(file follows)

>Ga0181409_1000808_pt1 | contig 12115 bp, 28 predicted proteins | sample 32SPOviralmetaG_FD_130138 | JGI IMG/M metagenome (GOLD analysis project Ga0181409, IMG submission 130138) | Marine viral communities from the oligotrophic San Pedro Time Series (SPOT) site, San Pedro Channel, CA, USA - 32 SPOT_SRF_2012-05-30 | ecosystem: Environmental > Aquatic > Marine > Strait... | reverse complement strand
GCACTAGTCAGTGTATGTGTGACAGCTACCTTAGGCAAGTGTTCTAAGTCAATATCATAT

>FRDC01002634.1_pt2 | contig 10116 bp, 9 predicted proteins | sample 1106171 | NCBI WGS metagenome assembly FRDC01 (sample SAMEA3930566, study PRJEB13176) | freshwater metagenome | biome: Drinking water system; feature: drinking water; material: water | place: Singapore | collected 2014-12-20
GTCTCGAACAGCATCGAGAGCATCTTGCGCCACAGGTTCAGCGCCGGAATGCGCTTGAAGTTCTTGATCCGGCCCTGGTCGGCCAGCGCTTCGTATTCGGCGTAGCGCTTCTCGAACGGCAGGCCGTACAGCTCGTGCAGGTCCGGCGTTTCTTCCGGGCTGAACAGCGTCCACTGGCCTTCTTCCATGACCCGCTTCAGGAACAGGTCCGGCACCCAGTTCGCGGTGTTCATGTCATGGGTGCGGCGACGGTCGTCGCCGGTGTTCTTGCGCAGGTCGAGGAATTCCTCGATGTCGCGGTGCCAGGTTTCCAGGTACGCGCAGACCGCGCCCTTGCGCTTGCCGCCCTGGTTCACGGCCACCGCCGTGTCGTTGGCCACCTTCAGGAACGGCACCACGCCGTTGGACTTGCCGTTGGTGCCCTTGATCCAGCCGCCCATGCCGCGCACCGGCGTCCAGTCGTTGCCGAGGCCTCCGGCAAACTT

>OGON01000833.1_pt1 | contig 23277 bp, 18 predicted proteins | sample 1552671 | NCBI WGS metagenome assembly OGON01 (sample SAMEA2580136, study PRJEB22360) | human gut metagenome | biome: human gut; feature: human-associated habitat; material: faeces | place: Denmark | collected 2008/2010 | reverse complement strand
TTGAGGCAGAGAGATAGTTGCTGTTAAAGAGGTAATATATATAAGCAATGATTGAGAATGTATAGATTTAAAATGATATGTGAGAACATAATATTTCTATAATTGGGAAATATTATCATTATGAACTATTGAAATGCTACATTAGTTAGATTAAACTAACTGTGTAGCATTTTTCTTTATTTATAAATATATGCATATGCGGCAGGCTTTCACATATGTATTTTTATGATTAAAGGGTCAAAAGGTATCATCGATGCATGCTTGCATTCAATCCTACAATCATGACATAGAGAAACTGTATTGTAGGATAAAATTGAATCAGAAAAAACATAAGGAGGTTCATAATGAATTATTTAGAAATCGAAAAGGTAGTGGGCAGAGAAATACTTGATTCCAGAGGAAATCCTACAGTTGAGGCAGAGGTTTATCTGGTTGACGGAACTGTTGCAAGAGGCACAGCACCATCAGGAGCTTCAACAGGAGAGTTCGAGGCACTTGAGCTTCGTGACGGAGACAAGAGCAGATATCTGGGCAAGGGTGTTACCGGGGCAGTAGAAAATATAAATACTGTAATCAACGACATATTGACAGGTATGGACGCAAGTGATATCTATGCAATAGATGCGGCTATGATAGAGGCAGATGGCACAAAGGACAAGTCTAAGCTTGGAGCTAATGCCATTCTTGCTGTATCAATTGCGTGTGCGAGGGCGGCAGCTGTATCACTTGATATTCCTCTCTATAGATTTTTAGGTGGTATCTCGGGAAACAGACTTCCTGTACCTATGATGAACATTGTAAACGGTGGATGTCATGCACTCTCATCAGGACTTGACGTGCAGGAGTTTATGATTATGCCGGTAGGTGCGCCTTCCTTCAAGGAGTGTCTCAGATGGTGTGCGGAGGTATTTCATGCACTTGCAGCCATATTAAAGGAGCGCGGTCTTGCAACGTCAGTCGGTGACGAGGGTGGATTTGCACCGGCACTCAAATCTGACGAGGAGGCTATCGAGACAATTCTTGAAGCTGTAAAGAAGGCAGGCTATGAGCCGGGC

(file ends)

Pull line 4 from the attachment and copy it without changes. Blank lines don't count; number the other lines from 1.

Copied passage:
GTCTCGAACAGCATCGAGAGCATCTTGCGCCACAGGTTCAGCGCCGGAATGCGCTTGAAGTTCTTGATCCGGCCCTGGTCGGCCAGCGCTTCGTATTCGGCGTAGCGCTTCTCGAACGGCAGGCCGTACAGCTCGTGCAGGTCCGGCGTTTCTTCCGGGCTGAACAGCGTCCACTGGCCTTCTTCCATGACCCGCTTCAGGAACAGGTCCGGCACCCAGTTCGCGGTGTTCATGTCATGGGTGCGGCGACGGTCGTCGCCGGTGTTCTTGCGCAGGTCGAGGAATTCCTCGATGTCGCGGTGCCAGGTTTCCAGGTACGCGCAGACCGCGCCCTTGCGCTTGCCGCCCTGGTTCACGGCCACCGCCGTGTCGTTGGCCACCTTCAGGAACGGCACCACGCCGTTGGACTTGCCGTTGGTGCCCTTGATCCAGCCGCCCATGCCGCGCACCGGCGTCCAGTCGTTGCCGAGGCCTCCGGCAAACTT